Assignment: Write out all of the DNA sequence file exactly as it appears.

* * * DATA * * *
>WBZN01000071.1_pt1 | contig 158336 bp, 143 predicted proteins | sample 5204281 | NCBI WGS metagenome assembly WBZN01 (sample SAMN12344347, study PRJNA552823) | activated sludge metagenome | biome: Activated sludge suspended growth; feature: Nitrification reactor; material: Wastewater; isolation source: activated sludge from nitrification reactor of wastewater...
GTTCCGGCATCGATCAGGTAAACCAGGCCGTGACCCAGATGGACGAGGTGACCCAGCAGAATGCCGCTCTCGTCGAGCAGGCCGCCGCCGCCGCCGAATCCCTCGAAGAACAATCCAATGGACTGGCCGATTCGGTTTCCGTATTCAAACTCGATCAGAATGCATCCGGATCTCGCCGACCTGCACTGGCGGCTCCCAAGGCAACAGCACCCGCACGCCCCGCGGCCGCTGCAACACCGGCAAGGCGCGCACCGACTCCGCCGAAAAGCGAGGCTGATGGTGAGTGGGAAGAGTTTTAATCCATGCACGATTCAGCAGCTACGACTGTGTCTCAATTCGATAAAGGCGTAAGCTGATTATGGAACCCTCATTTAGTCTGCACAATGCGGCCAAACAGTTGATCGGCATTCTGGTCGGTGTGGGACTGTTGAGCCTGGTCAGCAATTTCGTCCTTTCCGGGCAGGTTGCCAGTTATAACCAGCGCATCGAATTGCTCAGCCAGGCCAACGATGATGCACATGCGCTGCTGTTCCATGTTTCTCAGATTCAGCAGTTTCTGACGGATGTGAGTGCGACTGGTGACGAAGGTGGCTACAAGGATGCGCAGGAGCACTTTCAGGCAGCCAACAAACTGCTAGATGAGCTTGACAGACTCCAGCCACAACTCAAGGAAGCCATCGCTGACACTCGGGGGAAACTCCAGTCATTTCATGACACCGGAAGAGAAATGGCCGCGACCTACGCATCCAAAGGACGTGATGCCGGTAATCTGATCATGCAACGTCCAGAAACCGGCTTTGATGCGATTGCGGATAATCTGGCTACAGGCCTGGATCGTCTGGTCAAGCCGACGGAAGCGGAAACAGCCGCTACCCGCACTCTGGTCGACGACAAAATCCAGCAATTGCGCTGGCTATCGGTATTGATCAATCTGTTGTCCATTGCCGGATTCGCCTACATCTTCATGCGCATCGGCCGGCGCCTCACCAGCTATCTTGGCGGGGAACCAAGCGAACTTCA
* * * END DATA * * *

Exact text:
>WBZN01000071.1_pt1 | contig 158336 bp, 143 predicted proteins | sample 5204281 | NCBI WGS metagenome assembly WBZN01 (sample SAMN12344347, study PRJNA552823) | activated sludge metagenome | biome: Activated sludge suspended growth; feature: Nitrification reactor; material: Wastewater; isolation source: activated sludge from nitrification reactor of wastewater...
GTTCCGGCATCGATCAGGTAAACCAGGCCGTGACCCAGATGGACGAGGTGACCCAGCAGAATGCCGCTCTCGTCGAGCAGGCCGCCGCCGCCGCCGAATCCCTCGAAGAACAATCCAATGGACTGGCCGATTCGGTTTCCGTATTCAAACTCGATCAGAATGCATCCGGATCTCGCCGACCTGCACTGGCGGCTCCCAAGGCAACAGCACCCGCACGCCCCGCGGCCGCTGCAACACCGGCAAGGCGCGCACCGACTCCGCCGAAAAGCGAGGCTGATGGTGAGTGGGAAGAGTTTTAATCCATGCACGATTCAGCAGCTACGACTGTGTCTCAATTCGATAAAGGCGTAAGCTGATTATGGAACCCTCATTTAGTCTGCACAATGCGGCCAAACAGTTGATCGGCATTCTGGTCGGTGTGGGACTGTTGAGCCTGGTCAGCAATTTCGTCCTTTCCGGGCAGGTTGCCAGTTATAACCAGCGCATCGAATTGCTCAGCCAGGCCAACGATGATGCACATGCGCTGCTGTTCCATGTTTCTCAGATTCAGCAGTTTCTGACGGATGTGAGTGCGACTGGTGACGAAGGTGGCTACAAGGATGCGCAGGAGCACTTTCAGGCAGCCAACAAACTGCTAGATGAGCTTGACAGACTCCAGCCACAACTCAAGGAAGCCATCGCTGACACTCGGGGGAAACTCCAGTCATTTCATGACACCGGAAGAGAAATGGCCGCGACCTACGCATCCAAAGGACGTGATGCCGGTAATCTGATCATGCAACGTCCAGAAACCGGCTTTGATGCGATTGCGGATAATCTGGCTACAGGCCTGGATCGTCTGGTCAAGCCGACGGAAGCGGAAACAGCCGCTACCCGCACTCTGGTCGACGACAAAATCCAGCAATTGCGCTGGCTATCGGTATTGATCAATCTGTTGTCCATTGCCGGATTCGCCTACATCTTCATGCGCATCGGCCGGCGCCTCACCAGCTATCTTGGCGGGGAACCAAGCGAACTTCA